Evicted: Poverty and Profit in the American City (2016)
Housing is a problem everywhere. It’s next to impossible for anyone to purchase a home anymore, including those who live in places of relative privilege in society. Renting in North America is becoming as bad, with rents much more than what most people can afford. There is a crisis. If, Evicted, offered anything—in addition to it’s compelling format and delivery of this important topic—it was a descriptive look into some of the most depressing living conditions in America. While at times the format of this book threw me for a loop, whereas I thought I was reading a work of fiction, its delivery of such an important and very real topic was a welcomed treat in comparison to other non-fiction reads on the same issue. Although after a while the stories captured seemed repetitive in nature, and proved to be more depressing—and real—than I initially thought the book would be, I was thankful I continued the book to the end. It’s epilogue on the idea of, home and hope was a highly compelling wrap up to the read and forced me, as a reader, to really think about what ‘home’ means to me, and more broadly what the ideas of belonging, identity, and place really come down to for an individual. I highly recommend this read to anyone interested in cities, social issues, poverty, or those concerned with how America is failing Americans in building the American dream.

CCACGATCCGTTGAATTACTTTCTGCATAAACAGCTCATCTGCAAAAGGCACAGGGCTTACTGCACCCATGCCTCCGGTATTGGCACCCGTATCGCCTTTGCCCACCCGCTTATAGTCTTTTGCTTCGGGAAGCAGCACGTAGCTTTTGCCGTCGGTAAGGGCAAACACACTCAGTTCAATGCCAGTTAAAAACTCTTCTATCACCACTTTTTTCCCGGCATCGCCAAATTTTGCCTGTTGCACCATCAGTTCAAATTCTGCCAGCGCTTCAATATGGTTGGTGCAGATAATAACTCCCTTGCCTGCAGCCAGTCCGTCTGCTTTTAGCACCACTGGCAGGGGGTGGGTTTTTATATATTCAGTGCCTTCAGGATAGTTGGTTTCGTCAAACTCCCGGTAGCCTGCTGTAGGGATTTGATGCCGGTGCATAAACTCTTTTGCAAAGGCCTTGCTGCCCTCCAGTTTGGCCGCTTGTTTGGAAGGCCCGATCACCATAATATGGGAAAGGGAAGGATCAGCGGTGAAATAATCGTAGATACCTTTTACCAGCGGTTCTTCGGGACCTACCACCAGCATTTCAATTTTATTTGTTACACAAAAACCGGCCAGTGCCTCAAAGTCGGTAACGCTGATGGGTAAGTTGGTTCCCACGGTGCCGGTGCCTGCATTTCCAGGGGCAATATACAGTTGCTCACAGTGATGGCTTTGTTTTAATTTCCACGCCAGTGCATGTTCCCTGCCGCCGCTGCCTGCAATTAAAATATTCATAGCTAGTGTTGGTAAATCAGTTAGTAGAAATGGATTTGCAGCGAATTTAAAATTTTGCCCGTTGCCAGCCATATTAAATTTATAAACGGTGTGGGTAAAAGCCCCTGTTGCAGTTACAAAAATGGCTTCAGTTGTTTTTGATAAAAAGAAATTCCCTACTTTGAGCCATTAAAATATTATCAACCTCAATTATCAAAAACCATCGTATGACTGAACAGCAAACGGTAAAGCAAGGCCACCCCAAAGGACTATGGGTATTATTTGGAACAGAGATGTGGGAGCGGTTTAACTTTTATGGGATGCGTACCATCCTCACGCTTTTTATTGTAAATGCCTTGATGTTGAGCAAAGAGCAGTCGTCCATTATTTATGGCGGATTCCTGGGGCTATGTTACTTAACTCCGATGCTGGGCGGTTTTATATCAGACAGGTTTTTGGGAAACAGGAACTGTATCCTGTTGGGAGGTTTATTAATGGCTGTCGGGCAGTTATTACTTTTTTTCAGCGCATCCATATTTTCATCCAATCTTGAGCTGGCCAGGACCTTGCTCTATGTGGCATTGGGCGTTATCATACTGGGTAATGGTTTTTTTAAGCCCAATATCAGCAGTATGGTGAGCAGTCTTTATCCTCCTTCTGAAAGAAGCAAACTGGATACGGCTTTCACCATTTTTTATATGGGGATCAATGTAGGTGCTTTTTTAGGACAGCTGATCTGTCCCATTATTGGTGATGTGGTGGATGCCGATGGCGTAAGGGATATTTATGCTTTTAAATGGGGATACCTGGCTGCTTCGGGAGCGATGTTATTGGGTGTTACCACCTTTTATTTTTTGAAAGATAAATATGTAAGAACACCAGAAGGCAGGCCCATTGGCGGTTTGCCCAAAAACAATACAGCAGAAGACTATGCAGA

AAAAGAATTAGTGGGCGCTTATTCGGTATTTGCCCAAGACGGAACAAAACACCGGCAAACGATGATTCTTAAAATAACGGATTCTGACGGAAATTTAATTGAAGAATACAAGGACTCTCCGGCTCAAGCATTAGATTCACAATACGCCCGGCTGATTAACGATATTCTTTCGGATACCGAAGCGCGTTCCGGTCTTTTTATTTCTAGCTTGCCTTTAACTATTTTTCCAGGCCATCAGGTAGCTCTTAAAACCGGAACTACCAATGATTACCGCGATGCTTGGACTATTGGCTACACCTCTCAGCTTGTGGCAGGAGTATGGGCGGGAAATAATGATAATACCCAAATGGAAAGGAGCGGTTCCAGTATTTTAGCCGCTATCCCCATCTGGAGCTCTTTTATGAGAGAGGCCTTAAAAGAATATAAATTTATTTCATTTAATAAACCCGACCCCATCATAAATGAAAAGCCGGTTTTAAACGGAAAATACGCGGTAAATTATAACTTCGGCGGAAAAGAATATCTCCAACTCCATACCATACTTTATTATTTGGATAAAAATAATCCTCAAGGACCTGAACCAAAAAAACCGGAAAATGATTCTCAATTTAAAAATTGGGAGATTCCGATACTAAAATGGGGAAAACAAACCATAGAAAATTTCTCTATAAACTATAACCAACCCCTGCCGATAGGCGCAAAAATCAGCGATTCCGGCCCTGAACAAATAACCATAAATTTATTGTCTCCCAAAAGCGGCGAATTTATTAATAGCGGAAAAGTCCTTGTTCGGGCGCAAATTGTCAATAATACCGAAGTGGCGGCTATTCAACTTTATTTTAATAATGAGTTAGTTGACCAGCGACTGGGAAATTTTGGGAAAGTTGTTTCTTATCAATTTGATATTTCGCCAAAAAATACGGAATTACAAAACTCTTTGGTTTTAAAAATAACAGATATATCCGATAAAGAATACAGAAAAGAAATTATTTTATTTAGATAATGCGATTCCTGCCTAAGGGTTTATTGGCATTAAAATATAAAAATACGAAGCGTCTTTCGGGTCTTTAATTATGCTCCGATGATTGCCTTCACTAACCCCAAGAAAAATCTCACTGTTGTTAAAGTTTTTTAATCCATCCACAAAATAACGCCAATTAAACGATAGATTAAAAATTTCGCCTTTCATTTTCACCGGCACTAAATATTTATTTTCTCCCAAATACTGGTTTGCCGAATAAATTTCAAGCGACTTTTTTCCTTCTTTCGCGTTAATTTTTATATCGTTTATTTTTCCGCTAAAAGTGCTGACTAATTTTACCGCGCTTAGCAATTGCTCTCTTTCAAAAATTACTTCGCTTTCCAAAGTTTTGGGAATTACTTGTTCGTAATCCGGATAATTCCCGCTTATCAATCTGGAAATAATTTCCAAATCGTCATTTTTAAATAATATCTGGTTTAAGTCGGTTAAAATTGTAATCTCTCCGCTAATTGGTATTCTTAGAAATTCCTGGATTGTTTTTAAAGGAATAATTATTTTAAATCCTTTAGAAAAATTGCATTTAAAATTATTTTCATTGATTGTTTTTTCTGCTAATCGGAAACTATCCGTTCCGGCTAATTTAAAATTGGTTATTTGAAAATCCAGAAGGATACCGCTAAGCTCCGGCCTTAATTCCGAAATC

Long live trump.